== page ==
Aces on Bridge — Daily Columns

The Aces on Bridge: Wednesday, April 21, 2010

Dealer: North

Vul: N-S

K 10 6 4 3
A K 4
A 7 5 3
West East
5 J 9 8 2
8 3 9 7 5
K Q J 10 8 4 9
J 8 7 5 10 9 6 3 2
A Q 7
Q J 10 6 2
6 2


South West North East
    1 Pass
2 3 4 Pass
4 NT Pass 5 * Pass
5 NT Pass 6 Pass
7 All Pass    

*Three of the five "aces", counting the trump as an ace

Opening Lead: King

“A learned man is an idler who kills time with study. Beware of his false knowledge: it is more dangerous than ignorance.”

— George Bernard Shaw

In today’s auction South asked for specific kings with his call of five no-trump, but North bid six hearts, unwilling to go past that contract with just the spade king. However, South knew his partner had to have at least one king for his bidding so far, so quite reasonably moved on to the seven-level.


A casual look at the deal suggests there should be no problem taking 13 tricks in hearts: declarer has 10 tricks in the majors and four tricks in the minors. A second glance reveals the bad spade break, but that appears only to reduce 14 tricks to 13.


The real problem comes with the lead of a diamond, which removes the side-suit entry to the spades. This means real care is necessary — but what else would you expect in a grand slam?


South won the diamond lead in dummy and, after counting the top tricks, prepared to protect himself against possible bad breaks. Since the auction showed that West was the hand far more likely to be short in spades, South decided to protect against this eventuality, with West also holding no more than two trumps. Instead of drawing all the trumps, he cashed the trump ace and queen, then took two top spades. Had they split, he would have completed drawing trump. When they broke badly, he ruffed out the spades, went back to the board with the trump king, and pitched his diamond on the 13th spade. Contract made.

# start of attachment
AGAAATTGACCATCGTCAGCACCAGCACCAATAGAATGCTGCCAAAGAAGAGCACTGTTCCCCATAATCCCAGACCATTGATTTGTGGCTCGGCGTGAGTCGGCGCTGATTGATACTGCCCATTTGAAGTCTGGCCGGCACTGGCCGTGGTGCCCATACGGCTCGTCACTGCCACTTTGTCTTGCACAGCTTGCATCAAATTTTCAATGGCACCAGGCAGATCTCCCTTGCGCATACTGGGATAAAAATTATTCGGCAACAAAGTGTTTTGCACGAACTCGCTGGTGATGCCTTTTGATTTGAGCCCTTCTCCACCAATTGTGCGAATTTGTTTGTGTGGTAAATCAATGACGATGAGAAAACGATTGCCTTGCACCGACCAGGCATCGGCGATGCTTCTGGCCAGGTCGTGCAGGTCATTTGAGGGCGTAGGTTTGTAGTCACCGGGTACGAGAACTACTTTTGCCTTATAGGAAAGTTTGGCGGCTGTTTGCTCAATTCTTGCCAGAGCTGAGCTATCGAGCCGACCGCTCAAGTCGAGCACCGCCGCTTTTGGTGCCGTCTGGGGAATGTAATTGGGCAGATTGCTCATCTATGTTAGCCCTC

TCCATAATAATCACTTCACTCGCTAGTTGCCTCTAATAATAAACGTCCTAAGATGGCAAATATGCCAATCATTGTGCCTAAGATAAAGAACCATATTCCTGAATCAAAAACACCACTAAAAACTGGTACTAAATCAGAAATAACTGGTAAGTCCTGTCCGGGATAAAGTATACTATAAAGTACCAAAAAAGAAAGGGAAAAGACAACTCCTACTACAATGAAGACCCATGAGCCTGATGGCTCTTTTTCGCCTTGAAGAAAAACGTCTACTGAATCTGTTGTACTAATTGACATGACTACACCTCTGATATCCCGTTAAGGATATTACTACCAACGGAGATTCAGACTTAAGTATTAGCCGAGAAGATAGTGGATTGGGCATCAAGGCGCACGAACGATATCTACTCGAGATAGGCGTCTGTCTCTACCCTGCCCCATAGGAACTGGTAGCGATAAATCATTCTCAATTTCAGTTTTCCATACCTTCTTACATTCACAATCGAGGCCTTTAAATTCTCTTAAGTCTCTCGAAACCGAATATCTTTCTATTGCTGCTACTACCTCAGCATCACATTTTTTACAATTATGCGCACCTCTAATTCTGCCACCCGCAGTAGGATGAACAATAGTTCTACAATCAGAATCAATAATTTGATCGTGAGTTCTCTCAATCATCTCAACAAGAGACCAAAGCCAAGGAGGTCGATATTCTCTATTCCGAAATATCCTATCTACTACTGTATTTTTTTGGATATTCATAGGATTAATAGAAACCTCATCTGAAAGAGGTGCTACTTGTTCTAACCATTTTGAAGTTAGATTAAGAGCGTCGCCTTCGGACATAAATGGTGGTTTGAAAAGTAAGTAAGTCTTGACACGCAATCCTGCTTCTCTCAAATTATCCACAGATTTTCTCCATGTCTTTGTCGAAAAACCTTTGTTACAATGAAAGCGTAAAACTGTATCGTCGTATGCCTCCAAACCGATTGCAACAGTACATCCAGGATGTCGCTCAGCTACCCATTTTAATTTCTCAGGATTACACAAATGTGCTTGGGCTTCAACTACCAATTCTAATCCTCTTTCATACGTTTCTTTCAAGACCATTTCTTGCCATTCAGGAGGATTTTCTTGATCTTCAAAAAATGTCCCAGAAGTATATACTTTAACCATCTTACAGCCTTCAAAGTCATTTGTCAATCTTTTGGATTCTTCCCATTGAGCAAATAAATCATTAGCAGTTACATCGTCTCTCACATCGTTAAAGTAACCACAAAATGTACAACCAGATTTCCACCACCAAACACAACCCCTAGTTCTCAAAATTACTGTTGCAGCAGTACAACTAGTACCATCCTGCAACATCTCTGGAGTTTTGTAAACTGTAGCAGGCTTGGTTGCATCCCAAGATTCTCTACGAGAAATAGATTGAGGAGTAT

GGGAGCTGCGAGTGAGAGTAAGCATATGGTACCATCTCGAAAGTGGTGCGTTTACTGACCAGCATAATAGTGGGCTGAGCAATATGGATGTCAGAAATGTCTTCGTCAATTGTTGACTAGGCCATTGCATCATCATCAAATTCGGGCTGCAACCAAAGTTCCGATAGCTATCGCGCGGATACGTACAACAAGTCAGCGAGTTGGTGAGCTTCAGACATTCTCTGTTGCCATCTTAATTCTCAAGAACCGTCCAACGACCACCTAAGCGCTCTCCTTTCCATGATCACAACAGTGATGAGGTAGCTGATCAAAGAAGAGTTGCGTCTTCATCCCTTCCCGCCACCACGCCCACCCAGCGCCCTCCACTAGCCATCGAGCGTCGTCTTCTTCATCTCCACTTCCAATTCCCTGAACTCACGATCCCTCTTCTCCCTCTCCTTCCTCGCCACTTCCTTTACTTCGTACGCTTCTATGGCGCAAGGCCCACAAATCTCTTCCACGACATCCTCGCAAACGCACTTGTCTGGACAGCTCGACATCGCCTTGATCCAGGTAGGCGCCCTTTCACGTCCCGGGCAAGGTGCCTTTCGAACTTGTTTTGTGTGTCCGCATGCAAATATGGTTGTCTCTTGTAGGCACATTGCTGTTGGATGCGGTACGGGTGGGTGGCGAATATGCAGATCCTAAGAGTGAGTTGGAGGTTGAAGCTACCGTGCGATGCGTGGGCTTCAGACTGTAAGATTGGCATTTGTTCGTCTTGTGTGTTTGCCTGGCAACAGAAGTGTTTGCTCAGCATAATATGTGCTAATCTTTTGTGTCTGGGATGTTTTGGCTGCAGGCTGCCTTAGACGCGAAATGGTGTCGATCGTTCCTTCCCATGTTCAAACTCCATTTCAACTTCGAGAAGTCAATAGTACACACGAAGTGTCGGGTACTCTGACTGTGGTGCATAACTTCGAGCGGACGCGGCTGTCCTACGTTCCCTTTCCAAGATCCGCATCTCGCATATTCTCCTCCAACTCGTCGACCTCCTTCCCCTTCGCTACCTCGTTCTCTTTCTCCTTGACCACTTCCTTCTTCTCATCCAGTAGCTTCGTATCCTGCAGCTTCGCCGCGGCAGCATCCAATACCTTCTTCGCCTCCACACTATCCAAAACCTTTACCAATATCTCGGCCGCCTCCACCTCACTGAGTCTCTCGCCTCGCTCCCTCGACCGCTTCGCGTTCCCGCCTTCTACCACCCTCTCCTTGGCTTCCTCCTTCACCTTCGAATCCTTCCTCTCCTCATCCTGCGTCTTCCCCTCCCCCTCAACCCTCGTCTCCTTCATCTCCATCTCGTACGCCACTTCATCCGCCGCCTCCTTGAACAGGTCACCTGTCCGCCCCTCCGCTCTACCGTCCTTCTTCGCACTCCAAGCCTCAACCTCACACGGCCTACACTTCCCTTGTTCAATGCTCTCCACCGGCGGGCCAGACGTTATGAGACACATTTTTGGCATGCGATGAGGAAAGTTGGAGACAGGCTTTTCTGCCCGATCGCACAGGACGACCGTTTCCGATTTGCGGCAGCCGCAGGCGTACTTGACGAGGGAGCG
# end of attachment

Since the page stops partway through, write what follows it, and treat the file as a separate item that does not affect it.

ANSWER: Whether the jump to three clubs is weak or invitational, you cannot afford to sell out now. You must act, and the choice is to double for takeout or bid your spades. While spades might be your best suit, considerations of safety should suggest that the double will help you find your best fit whenever possible (and who knows, partner might pass for penalties).


South Holds:

K 10 6 4 3
A K 4
A 7 5 3


South West North East
  1 Pass 3


For details of Bobby Wolff’s autobiography, The Lone Wolff, contact If you would like to contact Bobby Wolff, please leave a comment at this blog. Reproduced with permission of United Feature Syndicate, Inc., Copyright 2009. If you are interested in reprinting The Aces on Bridge column, contact